Participation in the SCA/STS National Database project provides compelling evidence that the fellowship program satisfies many of the ACGME core requirements. In addition, these fellows have the opportunity to gain experience in developing professional relationships and personal responsibility for monitoring performance and patient outcomes. Participation also provides objective evidence that the fellowship program has a mechanism for demonstrating competence by following standards for patient care and established guidelines for patient safety, error reduction, and improved patient outcomes. Finally, each fellow will have direct experience as an active member of an interdisciplinary team that is committed to clinical quality improvement and patient safety programs.

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The SCA/STS National Database project is the first comprehensive risk-adjusted clinical outcomes registry to include anesthesia and perioperative data fields. Participation in the SCA/STS National Database project is endorsed by the ASA AQI. The SCA/STS National Database and the ASA AQI are independent projects directed at improving anesthesia patient safety and quality. Individual practices can participate in both the SCA/STS National Database project and the ASA AQI.

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The practice of medicine, including the practice of anesthesiology, is rapidly becoming judged (as it should be), in large part, according to objective epidemiologic measures of patient outcome.31 The SCA believes that physicians are in the best position to measure clinical performance accurately and objectively and to apply this knowledge to improve the quality of care, safety, patient outcomes, and clinical efficiency.

The SCA is committed to continuous improvement in patient safety and quality of cardiothoracic and vascular anesthesia care. We believe it is our responsibility and privilege as a professional organization to lead the way in education and provide an ongoing means to acquire new and clinically relevant knowledge to advance our field.

The plan to work together and build an SCA/STS National Database has great potential for the SCA, the subspecialty of cardiothoracic anesthesiology, and the specialty of anesthesiology in general. The option we now face is an important one. We must decide whether we are ready to take the steps necessary to lead this national effort to track our performance and examine the impact of our practices on patient outcomes. If we choose not to take this lead, it is likely that another organization or agency will take the opportunity and be in a position to dictate our future practice.

The SCA/STS National Database partnership represents a watershed project for the SCA, its membership, and all cardiothoracic anesthesiologists. Now that an Adult Cardiovascular Anesthesia Module has been created for this database, it is crucial that we all participate as part of our professional and social responsibility. The ultimate success and strength of this project is contingent on the number of participants in both academic and private institutions. The SCA strongly encourages everyone who is eligible to take advantage of this unprecedented opportunity to play a key role in shaping patient care.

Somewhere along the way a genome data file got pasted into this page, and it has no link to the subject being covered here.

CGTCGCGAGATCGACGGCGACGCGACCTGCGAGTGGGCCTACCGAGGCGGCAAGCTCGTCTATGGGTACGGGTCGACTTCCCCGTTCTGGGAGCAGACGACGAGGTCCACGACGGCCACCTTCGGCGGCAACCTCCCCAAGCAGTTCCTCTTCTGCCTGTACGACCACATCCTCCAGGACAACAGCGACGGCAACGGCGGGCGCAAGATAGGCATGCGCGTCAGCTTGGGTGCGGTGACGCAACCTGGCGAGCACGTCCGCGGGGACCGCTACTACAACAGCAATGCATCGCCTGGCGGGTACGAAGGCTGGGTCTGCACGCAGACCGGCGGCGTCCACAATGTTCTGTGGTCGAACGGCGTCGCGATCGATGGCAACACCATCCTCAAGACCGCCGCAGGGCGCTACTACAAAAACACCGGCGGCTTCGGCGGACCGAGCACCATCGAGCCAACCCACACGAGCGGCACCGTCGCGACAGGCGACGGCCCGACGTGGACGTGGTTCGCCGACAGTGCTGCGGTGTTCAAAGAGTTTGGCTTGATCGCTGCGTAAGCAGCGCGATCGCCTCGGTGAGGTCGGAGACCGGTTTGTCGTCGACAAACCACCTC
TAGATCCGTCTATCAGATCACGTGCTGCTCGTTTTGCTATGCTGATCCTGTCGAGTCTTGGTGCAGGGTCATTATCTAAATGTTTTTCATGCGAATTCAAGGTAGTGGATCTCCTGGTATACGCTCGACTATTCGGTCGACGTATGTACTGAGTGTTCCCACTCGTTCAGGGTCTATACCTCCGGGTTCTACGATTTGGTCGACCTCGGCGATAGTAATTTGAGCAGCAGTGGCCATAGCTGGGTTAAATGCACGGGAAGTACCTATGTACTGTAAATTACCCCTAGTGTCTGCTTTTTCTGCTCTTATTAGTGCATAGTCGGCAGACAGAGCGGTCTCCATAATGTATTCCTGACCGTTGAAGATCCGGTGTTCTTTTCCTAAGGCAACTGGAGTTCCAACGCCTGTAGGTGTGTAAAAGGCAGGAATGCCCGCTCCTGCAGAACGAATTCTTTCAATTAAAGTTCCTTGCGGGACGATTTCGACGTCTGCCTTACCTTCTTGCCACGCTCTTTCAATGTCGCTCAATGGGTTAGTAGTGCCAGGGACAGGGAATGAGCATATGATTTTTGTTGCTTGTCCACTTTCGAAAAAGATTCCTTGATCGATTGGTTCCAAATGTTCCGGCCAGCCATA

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Name: Solomon Aronson, MD, MBA, FACC, FCCP, FAHA, FASE.

Contribution: This author wrote and edited the manuscript.

Attestation: The decision to publish the article is shared by all authors.

Conflicts of Interest: The author has no conflicts of interest to declare.

Name: Joseph P. Mathew, MD, MHSc, MBA.

Contribution: This author edited the manuscript.

Attestation: The decision to publish the article is shared by all authors, all of whom vouch for the data.

Conflicts of Interest: The author has no conflicts of interest to declare.

Name: Albert T. Cheung, MD.

Contribution: This author edited the manuscript.

Attestation: The decision to publish the article is shared by all authors.

Conflicts of Interest: The author has no conflicts of interest to declare.

Name: Linda Shore-Lesserson, MD.

Contribution: This author edited the manuscript.

Attestation: The decision to publish the article is shared by all authors, all of whom vouch for the data.

Conflict of Interest: Linda Shore-Lesserson is the President Elect for the Society of Cardiovascular Anesthesiologists, the nonprofit organization that funded the addition of the anesthesia data fields to the STS database.

Name: Christopher A. Troianos, MD.

Contribution: This author edited the manuscript.

Attestation: The decision to publish the article is shared by all authors, all of whom vouch for the data.

Conflict of Interest: Chris Troianos is the secretary/treasurer for the Society of Cardiovascular Anesthesiologists, the nonprofit organization that funded the addition of the anesthesia data fields to the STS database.

Name: Scott Reeves, MD, MBA.

Contribution: This author edited the manuscript.

Attestation: The decision to publish the article is shared by all authors, all of whom vouch for the data.

Conflicts of Interest: The author has no conflicts of interest to declare.

This manuscript was handled by: Charles W. Hogue, Jr., MD.